As well as presenting content stored on devices attached to its its USB ports, the Hisense is also fully DLNA/UPnP compatible, so as long as your Hisense unit and router are within an Ethernet cable's reach of each other you can use it to stream media directly from your PC or a suitable server.
The UI is basic, but it does the job well
The Hisense is powered by a 400MHz MIPS processor with 128MB of RAM to play about in. The net result of that rather dull fact is that UI reacts quickly to commands and the system proves nicely fleet of foot when it comes to navigating through media. We were particularly impressed by the system's ability to scan through video files at either 1.5, 2, 4, 8, 16 or 32x normal speed though you can't do the same with audio files, alas.
The main menu presents three options. Media Play and Settings are self explanatory, while the File Manager functions allows you to delete or copy files to, from or between anything connected to the device.
Drill down into any of the menus and it becomes obvious the designers had a banner over their desk that read 'Keep It Simple'. So click on Media and you arrive at options to access files stored on anything connected to the two USB ports or available on network attached storage or a UPnP server. From there on, it's just a matter of drilling down to the folders you want. It's all so simple it makes the user manual redundant.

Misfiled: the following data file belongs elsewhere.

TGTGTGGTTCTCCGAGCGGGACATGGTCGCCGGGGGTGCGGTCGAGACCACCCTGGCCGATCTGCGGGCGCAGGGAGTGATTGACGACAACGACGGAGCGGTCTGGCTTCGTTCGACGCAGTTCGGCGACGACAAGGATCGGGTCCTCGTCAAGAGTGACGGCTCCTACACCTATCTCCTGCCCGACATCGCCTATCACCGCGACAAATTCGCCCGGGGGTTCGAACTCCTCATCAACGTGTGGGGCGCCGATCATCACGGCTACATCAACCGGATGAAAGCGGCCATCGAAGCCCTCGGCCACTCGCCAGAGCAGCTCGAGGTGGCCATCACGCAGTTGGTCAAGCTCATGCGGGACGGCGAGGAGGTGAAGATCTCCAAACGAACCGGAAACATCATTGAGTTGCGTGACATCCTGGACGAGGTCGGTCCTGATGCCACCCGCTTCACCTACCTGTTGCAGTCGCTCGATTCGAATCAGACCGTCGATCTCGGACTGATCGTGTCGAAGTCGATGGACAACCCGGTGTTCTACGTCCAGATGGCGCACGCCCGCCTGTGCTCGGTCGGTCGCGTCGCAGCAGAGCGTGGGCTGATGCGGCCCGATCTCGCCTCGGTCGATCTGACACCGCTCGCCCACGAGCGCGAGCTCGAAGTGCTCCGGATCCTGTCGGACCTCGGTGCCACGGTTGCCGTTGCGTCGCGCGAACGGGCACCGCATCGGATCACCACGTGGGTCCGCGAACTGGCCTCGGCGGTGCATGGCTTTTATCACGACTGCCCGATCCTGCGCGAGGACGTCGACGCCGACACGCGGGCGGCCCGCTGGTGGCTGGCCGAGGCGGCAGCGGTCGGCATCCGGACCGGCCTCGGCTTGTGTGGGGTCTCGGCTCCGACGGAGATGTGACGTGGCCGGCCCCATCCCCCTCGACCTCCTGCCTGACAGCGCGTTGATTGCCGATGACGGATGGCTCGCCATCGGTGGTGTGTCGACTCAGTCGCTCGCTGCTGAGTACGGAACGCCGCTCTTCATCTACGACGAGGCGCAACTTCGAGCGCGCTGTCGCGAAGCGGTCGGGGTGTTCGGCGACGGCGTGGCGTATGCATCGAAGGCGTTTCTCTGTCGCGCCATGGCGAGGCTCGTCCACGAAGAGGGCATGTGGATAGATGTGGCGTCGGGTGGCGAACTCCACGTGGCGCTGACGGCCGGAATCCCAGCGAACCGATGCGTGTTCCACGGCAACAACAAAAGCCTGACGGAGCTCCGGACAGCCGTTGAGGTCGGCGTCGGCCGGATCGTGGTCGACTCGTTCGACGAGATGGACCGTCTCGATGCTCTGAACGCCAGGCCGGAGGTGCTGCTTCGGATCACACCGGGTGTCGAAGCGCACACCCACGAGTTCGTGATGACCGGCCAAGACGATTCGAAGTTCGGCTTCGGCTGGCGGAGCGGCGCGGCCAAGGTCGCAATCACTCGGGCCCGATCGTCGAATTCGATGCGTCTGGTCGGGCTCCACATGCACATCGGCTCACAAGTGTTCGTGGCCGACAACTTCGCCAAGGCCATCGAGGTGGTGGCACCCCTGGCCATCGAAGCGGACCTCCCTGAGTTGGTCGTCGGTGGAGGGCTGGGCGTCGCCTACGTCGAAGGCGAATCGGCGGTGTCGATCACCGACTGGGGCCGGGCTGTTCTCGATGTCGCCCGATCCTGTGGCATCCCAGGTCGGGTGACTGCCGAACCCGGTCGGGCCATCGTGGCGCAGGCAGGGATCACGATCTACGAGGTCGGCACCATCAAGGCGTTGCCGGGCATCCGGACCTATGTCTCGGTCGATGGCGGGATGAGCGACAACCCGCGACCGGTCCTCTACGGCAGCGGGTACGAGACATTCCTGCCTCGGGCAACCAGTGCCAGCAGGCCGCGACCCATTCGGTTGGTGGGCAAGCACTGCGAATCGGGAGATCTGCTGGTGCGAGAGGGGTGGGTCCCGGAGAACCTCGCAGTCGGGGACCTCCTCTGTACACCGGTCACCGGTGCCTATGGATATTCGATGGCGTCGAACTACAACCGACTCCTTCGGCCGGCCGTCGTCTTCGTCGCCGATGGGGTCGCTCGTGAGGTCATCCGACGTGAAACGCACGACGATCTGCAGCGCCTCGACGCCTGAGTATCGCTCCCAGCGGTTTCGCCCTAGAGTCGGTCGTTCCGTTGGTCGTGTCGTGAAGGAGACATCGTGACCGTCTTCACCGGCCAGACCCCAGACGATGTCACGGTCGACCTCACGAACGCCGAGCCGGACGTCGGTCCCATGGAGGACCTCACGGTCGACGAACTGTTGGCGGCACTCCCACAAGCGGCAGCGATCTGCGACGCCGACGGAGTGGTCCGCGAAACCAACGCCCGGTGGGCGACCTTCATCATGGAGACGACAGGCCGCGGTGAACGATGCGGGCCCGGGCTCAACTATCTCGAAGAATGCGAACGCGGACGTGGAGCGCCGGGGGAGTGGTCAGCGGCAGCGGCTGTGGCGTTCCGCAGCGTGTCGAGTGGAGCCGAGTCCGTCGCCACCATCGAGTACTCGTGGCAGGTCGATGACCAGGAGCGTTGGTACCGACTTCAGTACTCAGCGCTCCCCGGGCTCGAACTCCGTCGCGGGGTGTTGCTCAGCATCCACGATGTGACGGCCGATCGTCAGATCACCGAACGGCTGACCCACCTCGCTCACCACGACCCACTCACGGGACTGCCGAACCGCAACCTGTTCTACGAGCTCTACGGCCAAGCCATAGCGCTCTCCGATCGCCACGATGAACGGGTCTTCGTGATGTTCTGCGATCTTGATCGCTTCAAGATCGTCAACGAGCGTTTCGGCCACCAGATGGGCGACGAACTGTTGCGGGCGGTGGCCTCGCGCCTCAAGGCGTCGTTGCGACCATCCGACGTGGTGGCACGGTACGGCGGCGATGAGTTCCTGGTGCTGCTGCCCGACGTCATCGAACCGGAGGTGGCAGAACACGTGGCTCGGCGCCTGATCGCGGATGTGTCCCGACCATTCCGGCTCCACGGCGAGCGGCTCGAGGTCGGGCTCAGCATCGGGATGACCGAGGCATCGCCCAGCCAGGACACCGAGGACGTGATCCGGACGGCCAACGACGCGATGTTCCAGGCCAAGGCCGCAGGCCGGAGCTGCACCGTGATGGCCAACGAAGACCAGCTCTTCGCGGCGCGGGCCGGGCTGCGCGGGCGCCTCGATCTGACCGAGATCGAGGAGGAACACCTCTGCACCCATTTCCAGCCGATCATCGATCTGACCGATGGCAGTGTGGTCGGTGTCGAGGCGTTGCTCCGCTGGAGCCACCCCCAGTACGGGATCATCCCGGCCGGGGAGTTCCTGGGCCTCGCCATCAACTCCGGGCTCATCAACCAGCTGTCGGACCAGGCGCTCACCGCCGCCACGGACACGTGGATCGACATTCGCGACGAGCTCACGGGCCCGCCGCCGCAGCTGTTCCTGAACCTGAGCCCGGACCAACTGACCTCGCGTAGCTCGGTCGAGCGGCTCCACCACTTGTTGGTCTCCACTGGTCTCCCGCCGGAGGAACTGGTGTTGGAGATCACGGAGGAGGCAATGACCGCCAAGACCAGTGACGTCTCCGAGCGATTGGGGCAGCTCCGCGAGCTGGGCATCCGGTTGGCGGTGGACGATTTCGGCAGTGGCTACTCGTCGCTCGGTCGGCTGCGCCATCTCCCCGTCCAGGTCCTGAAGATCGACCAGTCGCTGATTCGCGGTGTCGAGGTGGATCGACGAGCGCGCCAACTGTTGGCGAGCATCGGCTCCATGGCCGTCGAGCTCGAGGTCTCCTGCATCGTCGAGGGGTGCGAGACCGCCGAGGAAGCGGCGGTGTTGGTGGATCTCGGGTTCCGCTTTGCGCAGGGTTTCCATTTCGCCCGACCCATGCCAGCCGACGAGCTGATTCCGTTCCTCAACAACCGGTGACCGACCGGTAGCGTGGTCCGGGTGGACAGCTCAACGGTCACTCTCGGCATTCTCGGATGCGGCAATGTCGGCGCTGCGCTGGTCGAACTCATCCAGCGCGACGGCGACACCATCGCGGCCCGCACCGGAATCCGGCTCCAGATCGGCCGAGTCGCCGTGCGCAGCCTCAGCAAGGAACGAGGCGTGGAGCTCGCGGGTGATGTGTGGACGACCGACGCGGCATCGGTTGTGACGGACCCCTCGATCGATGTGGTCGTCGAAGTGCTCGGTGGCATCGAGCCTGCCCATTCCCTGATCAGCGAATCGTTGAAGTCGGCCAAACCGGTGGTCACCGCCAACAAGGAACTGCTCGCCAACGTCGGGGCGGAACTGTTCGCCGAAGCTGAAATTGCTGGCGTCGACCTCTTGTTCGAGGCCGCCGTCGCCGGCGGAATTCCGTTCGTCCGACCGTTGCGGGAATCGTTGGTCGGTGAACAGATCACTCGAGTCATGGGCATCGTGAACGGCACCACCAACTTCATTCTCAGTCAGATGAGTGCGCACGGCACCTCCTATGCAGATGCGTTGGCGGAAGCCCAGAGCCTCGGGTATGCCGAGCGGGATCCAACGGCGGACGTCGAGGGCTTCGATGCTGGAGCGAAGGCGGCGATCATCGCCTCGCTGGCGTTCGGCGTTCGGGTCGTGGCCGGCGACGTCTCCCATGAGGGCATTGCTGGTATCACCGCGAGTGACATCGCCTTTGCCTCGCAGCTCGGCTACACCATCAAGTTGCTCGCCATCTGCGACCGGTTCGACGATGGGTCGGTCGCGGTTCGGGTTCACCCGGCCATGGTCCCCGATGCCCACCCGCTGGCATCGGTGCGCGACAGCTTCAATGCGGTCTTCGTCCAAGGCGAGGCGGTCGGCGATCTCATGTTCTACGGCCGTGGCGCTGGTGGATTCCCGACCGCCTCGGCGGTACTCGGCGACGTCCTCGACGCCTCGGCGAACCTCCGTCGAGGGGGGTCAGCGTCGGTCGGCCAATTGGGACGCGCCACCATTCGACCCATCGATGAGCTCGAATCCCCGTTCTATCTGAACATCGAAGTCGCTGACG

The UI itself is a thoroughly decent bit of design with all lettering and icons nicely sized for squint-free viewing from the comfort of your favourite armchair. It also has a handy in-window preview option for video content.
If we had to pick a hole, it would be the system's inability to show album artwork be it embedded or dropped into the relevant folder as a JPEG, but that's a minor gripe.
What else do you need to know?
We can't seem many people complaining about the video container and codec support, either. It's rather impressive, with WMV, MPEG 4, Divx/Xvid and H.264 codecs all catered for, along with AVI, MKV, QuickTime and MP4 containers, all up 1080p in resolution. RMVB files are also accommodated up to 720p along with MPEG 1, MPEG 2, Flash, ISO, IFO, VOB and TS files.